Tyler Robbins Fitness

Tyler Robbins has his B.Sc. in Biochemistry: Pre-Medical, is a Certified Strength and Conditioning Specialist (CSCS) through the National Strength and Conditioning Association (NSCA), is certified through USA Weightlifting, and a CrossFit Level 2 Trainer.

Squat Every Day Update

I am moving on from my squat every day program. Although I enjoyed the program and saw some new all-time PRs, it was quite taxing on my body, and aiming for a new 1RM every single day started to really wear on me. I ended up completing about 3 1/2 weeks of the program, so here are my results/thoughts/things I learned:

  • My 1-rep maxes for the first week:
    Front Squat - 265lbs
    Back Squat - 330lbs
    Deadlift - 385lbs
    Bench Press - 220lbs
     
  • My all-time 1-rep maxes (coming into the program):
    Front Squat - 270lbs
    Back Squat - 325lbs
    Deadlift - 435lbs
    Bench Press - 225lbs
     
  • My 1-rep maxes for the final week:
    Front Squat - 280lbs
    Back Squat - 340lbs
    Deadlift - 405lbs
    Bench Press - 235lbs
     
  • Results speak for themselves, all of my lifts improved within 3 weeks.
     
  • I felt pretty good throughout the program, but since I am also Head of CrossFit at the Athlete Institute, I enjoy doing a few CrossFit WODs every week. It is a very fine line to walk, squatting every day and throwing in some CrossFit WODs on top of that. I think I did too much volume during my third week that ultimately wore me down causing me to burn out in the 4th week. I think if an individual wanted to just squat every day with some light conditioning thrown in, then this program could be beneficial. On the other hand, if you like doing more volume and/or conditioning, you have to be quite attentive to your overall volume and not overdo things.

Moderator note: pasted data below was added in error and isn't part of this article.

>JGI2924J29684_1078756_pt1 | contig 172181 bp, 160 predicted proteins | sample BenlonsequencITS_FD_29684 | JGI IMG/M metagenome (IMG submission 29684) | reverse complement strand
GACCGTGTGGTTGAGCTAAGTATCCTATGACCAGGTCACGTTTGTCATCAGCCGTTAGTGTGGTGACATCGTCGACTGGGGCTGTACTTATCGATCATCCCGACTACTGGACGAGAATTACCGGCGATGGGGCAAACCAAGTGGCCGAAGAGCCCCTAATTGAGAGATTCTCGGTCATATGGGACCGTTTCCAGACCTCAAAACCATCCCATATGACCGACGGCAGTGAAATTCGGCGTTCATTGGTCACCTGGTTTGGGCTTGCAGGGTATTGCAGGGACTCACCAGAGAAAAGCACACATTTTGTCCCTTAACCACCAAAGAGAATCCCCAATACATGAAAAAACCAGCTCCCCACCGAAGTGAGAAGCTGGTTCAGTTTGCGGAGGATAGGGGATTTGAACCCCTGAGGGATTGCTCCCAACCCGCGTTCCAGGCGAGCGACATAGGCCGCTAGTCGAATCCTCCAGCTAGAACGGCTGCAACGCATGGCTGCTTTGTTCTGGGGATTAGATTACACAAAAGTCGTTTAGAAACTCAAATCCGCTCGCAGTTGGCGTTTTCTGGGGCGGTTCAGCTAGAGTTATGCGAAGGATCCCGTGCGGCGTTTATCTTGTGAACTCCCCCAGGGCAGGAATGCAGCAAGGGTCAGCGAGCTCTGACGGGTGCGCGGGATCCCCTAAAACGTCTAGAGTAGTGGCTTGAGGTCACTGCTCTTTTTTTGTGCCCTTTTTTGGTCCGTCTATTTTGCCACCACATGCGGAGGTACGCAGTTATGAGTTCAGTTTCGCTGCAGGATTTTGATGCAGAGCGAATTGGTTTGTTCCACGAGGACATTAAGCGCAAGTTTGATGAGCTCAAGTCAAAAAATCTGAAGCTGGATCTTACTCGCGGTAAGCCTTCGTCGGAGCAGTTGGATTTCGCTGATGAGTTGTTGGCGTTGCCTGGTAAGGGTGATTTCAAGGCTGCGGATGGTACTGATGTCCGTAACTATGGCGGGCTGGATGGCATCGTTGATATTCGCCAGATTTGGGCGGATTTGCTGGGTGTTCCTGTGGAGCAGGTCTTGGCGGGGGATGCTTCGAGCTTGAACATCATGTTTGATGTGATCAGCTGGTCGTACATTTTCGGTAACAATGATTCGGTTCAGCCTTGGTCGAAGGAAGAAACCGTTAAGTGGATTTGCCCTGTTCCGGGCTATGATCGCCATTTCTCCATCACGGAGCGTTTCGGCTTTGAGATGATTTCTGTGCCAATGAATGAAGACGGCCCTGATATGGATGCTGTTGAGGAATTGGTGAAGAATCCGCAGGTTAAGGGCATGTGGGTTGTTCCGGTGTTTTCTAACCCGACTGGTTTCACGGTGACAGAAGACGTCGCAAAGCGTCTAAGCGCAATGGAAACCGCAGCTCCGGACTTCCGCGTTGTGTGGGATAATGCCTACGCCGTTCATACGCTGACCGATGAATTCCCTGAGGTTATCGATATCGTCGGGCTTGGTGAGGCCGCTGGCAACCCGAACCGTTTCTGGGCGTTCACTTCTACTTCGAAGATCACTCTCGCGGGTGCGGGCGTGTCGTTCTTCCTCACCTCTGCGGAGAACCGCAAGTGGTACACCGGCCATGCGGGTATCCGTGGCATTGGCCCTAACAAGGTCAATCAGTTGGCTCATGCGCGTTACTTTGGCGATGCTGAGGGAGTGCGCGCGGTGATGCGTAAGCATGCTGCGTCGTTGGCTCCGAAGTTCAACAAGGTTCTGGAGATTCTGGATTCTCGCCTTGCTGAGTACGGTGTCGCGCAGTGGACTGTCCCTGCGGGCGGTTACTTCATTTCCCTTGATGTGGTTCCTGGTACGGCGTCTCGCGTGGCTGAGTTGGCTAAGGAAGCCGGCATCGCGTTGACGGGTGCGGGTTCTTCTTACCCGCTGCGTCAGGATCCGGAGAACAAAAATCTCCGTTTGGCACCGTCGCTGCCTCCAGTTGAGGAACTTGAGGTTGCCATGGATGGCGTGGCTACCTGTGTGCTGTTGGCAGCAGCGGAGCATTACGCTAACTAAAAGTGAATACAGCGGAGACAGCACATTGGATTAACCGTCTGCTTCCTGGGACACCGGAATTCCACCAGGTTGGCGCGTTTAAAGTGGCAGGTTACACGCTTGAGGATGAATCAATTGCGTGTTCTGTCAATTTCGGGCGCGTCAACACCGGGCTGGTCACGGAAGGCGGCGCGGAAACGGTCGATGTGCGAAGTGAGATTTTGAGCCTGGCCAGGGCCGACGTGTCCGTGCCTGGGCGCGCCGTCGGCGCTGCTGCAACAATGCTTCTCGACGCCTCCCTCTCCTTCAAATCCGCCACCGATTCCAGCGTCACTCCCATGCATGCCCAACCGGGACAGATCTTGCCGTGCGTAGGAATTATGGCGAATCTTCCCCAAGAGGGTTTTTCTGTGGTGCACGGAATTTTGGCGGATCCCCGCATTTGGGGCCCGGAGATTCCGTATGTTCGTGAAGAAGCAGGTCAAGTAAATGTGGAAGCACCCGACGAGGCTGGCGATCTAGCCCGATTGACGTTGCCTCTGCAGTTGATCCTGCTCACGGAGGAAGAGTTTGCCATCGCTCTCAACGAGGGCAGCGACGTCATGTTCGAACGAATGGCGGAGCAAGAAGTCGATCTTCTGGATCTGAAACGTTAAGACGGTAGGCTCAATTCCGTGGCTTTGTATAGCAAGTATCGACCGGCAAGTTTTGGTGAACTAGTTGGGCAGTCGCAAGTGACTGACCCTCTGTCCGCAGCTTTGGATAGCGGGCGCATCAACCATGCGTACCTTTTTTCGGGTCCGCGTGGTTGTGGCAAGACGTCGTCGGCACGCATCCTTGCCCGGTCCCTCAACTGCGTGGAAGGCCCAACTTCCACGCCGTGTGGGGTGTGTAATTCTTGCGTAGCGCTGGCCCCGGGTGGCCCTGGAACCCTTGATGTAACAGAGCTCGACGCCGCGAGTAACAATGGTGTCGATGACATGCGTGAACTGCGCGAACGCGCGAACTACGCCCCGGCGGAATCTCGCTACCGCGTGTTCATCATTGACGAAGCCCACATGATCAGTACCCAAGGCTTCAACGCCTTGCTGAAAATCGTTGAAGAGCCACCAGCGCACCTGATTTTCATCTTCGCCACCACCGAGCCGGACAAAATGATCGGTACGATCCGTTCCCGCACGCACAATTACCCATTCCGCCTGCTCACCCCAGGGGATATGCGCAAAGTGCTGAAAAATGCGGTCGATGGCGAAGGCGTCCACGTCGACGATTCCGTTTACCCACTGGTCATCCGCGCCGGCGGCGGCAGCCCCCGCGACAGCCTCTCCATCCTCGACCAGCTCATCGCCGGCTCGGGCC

• On a similar note, this is not a beginner program. Your form must be perfect, or near-perfect as you will be pushing max weight every. single. day. Developing bad habits and pushing more weight than you should with bad form is a recipe for disaster.
     
  • One of the biggest advantages to doing a program like this is getting comfortable under the bar. I remember reading about this, as it was one of the primary reasons for wanting to try the program. Whether using pause reps, or just trying to move more weight, I feel more comfortable and confident in my squat and bench press, having the mindset to be able to push through and fight through heavier weights that I may have previously just given up on.
     
  • I enjoy training with volume. I am not saying that training in 3 or fewer reps isn't effective or necessary, I just enjoy the feeling of training with more volume. To be honest, I have yet to ever come across one workout plan that is sustainable for a long-term. Our goals and aspirations change, so some times you have to re-focus your efforts.
     
  • I am certainly not walking away from squatting every day for good. I think there are a lot of positives to the program and could see re-visiting it again in the future, especially if I have an interest in giving my numbers a bit of a bump.